I’m really in love with this quilt. There’s not much to it either, only a gazillion half square triangles. There’s nothing to figure out and nothing to get wrong. No block will accidently be turned the wrong way. You will learn to make half square triangles. Again, and again, and again. 🙂
This quilt is called Tea Time. It’s time consuming, but not difficult. I have a ritual for my HSTs. A method of trimming and pressing that I don’t stray from. This pattern teaches that and three different methods for making half square triangles, so whether you have small or large squares of scraps or even strips, there is a method for HST making that will work for you.
There was something about those Stardust fabrics that felt luxurious. They were cotton, so it wasn’t the type of fabric. That splash of metallic gold had me swooning. I’m hoping to have them in the shop at Meander + Make, but they don’t release until late November. I think the use of ALOT of solids also made this quilt have more pop to it.
The pattern doesn’t go into a bunch of different layout options, it’s more do as you will. I used method #2 for making my HSTs and it rendered many of the exact same looking blocks. I decided to put them all in a vertical row throughout the quilt. I loved the effect.
I won’t be able to part with this quilt easily. Hopefully, not at all. I wasn’t expecting to be all in love. It’s just a HST quilt after all and in my mind they aren’t usually “special” quilts. I wrote the pattern a bit ago when planning out the Scrappy Pattern Pack and knew that I wanted to write a pattern that encompassed all things HST. I put it as the last quilt in the set as I wasn’t looking forward to it. And then suddenly, I was so into working on it that I couldn’t get it done fast enough. Total turn around.
I’m a brand ambassador for Michael Miller and a month or so ago they had me planning my fall/winter projects I would do for them. I had chose a whole slew of solids and fairy frost fabrics of theirs I was going to make small projects with. When the box of those fabrics arrived they had also included a bundle of their upcoming line Stardust and Marbles. The love was immediate.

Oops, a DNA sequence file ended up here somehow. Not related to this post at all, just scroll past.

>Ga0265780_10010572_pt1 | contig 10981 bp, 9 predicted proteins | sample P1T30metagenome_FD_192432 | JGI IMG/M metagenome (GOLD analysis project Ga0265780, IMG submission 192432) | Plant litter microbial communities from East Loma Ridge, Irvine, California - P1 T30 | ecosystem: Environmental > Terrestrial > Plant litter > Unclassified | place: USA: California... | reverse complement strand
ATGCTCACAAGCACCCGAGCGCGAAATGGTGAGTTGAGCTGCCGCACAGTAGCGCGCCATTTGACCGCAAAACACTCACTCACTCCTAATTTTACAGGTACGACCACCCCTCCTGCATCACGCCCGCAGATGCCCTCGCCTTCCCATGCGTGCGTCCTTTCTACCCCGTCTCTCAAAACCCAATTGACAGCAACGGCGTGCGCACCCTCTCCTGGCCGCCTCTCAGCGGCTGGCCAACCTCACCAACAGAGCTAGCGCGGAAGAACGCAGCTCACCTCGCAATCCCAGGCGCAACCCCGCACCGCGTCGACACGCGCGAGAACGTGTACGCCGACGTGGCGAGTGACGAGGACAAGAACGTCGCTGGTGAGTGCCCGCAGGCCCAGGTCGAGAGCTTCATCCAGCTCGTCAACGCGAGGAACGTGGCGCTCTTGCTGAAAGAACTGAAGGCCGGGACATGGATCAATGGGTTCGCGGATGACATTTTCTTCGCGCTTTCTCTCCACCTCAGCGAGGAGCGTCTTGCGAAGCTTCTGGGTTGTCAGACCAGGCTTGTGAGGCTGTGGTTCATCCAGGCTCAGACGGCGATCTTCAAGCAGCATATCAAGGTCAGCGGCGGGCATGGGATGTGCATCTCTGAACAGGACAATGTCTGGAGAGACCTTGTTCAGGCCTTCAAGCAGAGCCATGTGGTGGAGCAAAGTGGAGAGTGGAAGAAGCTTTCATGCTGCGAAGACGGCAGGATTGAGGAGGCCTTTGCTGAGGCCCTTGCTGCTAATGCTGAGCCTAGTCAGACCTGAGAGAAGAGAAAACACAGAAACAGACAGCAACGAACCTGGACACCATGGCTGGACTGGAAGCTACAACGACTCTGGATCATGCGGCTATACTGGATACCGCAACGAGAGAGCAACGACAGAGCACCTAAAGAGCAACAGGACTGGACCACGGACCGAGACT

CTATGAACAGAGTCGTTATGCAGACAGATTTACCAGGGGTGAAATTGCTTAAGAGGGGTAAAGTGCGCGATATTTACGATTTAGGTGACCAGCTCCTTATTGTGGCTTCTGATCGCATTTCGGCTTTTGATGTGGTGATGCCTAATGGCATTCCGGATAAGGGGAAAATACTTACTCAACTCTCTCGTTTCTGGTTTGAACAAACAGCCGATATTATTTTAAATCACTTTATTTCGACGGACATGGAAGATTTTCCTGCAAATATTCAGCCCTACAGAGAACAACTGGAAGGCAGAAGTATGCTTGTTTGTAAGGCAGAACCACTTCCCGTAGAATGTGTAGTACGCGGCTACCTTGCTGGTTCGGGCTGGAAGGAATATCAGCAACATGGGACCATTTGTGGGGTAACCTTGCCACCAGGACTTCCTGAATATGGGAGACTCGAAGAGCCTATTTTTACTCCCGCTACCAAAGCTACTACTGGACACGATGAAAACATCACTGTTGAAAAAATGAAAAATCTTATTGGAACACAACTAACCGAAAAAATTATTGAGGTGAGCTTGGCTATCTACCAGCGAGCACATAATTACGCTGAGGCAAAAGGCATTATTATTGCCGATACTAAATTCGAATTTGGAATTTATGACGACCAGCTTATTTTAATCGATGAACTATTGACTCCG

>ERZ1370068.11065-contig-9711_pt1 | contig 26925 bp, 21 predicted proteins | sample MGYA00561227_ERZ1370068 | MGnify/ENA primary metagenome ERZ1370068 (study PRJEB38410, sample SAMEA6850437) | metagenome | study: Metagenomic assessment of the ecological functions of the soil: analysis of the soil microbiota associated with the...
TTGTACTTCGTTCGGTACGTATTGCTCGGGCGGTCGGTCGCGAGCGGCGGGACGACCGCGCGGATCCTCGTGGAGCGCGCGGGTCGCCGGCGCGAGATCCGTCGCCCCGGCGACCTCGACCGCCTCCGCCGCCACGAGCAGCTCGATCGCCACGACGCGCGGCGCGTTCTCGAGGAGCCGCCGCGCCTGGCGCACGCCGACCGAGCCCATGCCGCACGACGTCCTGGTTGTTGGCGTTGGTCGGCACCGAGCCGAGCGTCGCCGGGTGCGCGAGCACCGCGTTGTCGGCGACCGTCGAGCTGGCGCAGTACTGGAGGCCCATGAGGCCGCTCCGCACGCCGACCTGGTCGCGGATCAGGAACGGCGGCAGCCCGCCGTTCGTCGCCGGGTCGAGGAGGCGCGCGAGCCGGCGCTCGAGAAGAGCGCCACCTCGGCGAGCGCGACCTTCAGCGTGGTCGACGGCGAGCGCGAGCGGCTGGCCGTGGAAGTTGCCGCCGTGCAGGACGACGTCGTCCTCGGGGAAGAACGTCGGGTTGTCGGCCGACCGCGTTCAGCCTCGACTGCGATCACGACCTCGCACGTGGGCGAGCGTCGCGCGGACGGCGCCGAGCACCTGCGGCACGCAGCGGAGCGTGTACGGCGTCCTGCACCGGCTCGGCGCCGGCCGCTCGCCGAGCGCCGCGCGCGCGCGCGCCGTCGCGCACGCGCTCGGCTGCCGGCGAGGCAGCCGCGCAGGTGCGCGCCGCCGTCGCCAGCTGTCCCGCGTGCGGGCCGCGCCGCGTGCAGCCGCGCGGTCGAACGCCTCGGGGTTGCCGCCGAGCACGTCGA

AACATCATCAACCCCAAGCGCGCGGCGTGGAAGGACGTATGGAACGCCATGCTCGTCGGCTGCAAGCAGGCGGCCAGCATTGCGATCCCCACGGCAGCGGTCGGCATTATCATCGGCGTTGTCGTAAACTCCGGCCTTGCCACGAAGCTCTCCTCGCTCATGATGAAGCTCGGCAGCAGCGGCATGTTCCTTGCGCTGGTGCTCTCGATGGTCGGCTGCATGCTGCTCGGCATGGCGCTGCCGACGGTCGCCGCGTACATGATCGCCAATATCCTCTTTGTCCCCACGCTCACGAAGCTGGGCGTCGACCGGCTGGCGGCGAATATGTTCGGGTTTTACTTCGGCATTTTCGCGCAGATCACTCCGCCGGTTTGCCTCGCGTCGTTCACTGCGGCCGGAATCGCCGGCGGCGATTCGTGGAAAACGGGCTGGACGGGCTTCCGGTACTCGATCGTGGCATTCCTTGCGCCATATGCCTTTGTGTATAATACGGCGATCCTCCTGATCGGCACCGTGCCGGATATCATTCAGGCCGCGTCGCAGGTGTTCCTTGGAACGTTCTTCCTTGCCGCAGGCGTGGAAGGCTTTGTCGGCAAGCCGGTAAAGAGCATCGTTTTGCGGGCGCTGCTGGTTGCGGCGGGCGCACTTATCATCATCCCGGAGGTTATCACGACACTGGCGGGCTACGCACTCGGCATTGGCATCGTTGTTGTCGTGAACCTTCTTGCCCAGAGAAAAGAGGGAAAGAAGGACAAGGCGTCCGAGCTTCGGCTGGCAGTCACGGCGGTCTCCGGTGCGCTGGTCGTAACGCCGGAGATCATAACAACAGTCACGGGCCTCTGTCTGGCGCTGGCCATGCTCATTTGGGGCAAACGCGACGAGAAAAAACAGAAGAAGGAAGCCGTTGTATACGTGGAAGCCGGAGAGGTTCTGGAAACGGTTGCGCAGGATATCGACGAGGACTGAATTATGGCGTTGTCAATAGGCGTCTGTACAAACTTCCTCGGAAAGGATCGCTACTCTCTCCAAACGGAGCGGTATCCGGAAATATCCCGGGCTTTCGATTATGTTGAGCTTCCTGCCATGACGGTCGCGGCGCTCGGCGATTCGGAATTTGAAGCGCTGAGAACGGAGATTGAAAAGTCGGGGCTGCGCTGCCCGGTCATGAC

I set all the fabrics on the table and it dawned on me how well my chosen muddy pink and purples went with the Stardust. They begged to be more than the little pouch I was planning on making. This is how they all ended up together in Tea Time.
Remember when I was telling you I was experimenting with my quilting, well I gave the elongated curl another go. I went a bit tighter with this one too. I really loved the effect! I feel like I’m learning and when I’m learning I get really excited. Maybe these small details you don’t care about at all, but I do, so maybe there’s someone out there who does as well. So here’s the details: I usually like to quilt with a 30 weight thread. I also usually meander, so the quilting is less dense and the 30 weight thread really gives it a pop that it needs. When I quilted the above pattern with the 30 weight it seemed a bit much, so on this quilt I swapped to Microquilter, a 100 weight thread and LOVED the look. If I’m quilting it to an inch of its life, a thicker thread is really too much in my opinion, but the 100 weight seemed just dreamy!
Unfortunately, I did not apply this same logic to the thread in my bobbin. So the back of the quilt is in a 50 weight So Fine thread (the thread I use for piecing). It’s an obvious difference. I refuse not to love it anyway, but NOTE TO SELF: Always use 100 weight Microquilter in the bobbin in silver. It’s just better that way.
One more detail that you might be interested in is, if you don’t like your thread to pop like it’s doing in the pic below, always use silver. Silver has a way of blending to whatever color fabric you are stitching it on.
Thank you for taking the time out of your day to read this post about Tea Time. The pattern will release on October 30. If you are subscribed to my newsletter, you’ll receive a coupon good for the first few days after the release. Hugs and happy sewing!
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